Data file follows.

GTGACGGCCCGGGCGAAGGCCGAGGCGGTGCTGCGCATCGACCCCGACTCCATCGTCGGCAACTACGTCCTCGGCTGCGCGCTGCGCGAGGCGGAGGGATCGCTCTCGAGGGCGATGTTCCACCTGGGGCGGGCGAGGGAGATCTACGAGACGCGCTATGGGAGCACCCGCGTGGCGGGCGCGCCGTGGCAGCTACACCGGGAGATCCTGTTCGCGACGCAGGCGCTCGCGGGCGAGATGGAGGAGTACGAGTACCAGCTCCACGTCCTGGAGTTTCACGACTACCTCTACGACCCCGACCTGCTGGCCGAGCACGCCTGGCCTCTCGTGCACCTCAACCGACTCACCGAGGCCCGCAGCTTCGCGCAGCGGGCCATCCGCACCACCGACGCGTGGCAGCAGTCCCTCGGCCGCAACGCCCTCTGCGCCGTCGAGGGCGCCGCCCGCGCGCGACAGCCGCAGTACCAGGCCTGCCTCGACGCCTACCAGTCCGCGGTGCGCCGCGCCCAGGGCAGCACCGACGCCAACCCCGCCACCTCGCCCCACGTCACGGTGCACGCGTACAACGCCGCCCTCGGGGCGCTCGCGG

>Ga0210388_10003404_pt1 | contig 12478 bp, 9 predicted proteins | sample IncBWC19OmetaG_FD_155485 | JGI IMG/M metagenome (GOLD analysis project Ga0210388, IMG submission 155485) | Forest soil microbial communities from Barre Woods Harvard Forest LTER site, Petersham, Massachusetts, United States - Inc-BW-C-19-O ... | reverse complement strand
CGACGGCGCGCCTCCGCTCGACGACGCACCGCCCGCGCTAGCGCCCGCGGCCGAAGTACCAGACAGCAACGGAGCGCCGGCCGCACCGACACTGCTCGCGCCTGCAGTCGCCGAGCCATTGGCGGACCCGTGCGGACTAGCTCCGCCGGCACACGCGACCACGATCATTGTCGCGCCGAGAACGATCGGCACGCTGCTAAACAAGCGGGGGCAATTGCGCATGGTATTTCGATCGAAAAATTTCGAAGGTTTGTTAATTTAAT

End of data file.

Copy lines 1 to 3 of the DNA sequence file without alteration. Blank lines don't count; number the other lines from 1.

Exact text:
GTGACGGCCCGGGCGAAGGCCGAGGCGGTGCTGCGCATCGACCCCGACTCCATCGTCGGCAACTACGTCCTCGGCTGCGCGCTGCGCGAGGCGGAGGGATCGCTCTCGAGGGCGATGTTCCACCTGGGGCGGGCGAGGGAGATCTACGAGACGCGCTATGGGAGCACCCGCGTGGCGGGCGCGCCGTGGCAGCTACACCGGGAGATCCTGTTCGCGACGCAGGCGCTCGCGGGCGAGATGGAGGAGTACGAGTACCAGCTCCACGTCCTGGAGTTTCACGACTACCTCTACGACCCCGACCTGCTGGCCGAGCACGCCTGGCCTCTCGTGCACCTCAACCGACTCACCGAGGCCCGCAGCTTCGCGCAGCGGGCCATCCGCACCACCGACGCGTGGCAGCAGTCCCTCGGCCGCAACGCCCTCTGCGCCGTCGAGGGCGCCGCCCGCGCGCGACAGCCGCAGTACCAGGCCTGCCTCGACGCCTACCAGTCCGCGGTGCGCCGCGCCCAGGGCAGCACCGACGCCAACCCCGCCACCTCGCCCCACGTCACGGTGCACGCGTACAACGCCGCCCTCGGGGCGCTCGCGG

>Ga0210388_10003404_pt1 | contig 12478 bp, 9 predicted proteins | sample IncBWC19OmetaG_FD_155485 | JGI IMG/M metagenome (GOLD analysis project Ga0210388, IMG submission 155485) | Forest soil microbial communities from Barre Woods Harvard Forest LTER site, Petersham, Massachusetts, United States - Inc-BW-C-19-O ... | reverse complement strand
CGACGGCGCGCCTCCGCTCGACGACGCACCGCCCGCGCTAGCGCCCGCGGCCGAAGTACCAGACAGCAACGGAGCGCCGGCCGCACCGACACTGCTCGCGCCTGCAGTCGCCGAGCCATTGGCGGACCCGTGCGGACTAGCTCCGCCGGCACACGCGACCACGATCATTGTCGCGCCGAGAACGATCGGCACGCTGCTAAACAAGCGGGGGCAATTGCGCATGGTATTTCGATCGAAAAATTTCGAAGGTTTGTTAATTTAAT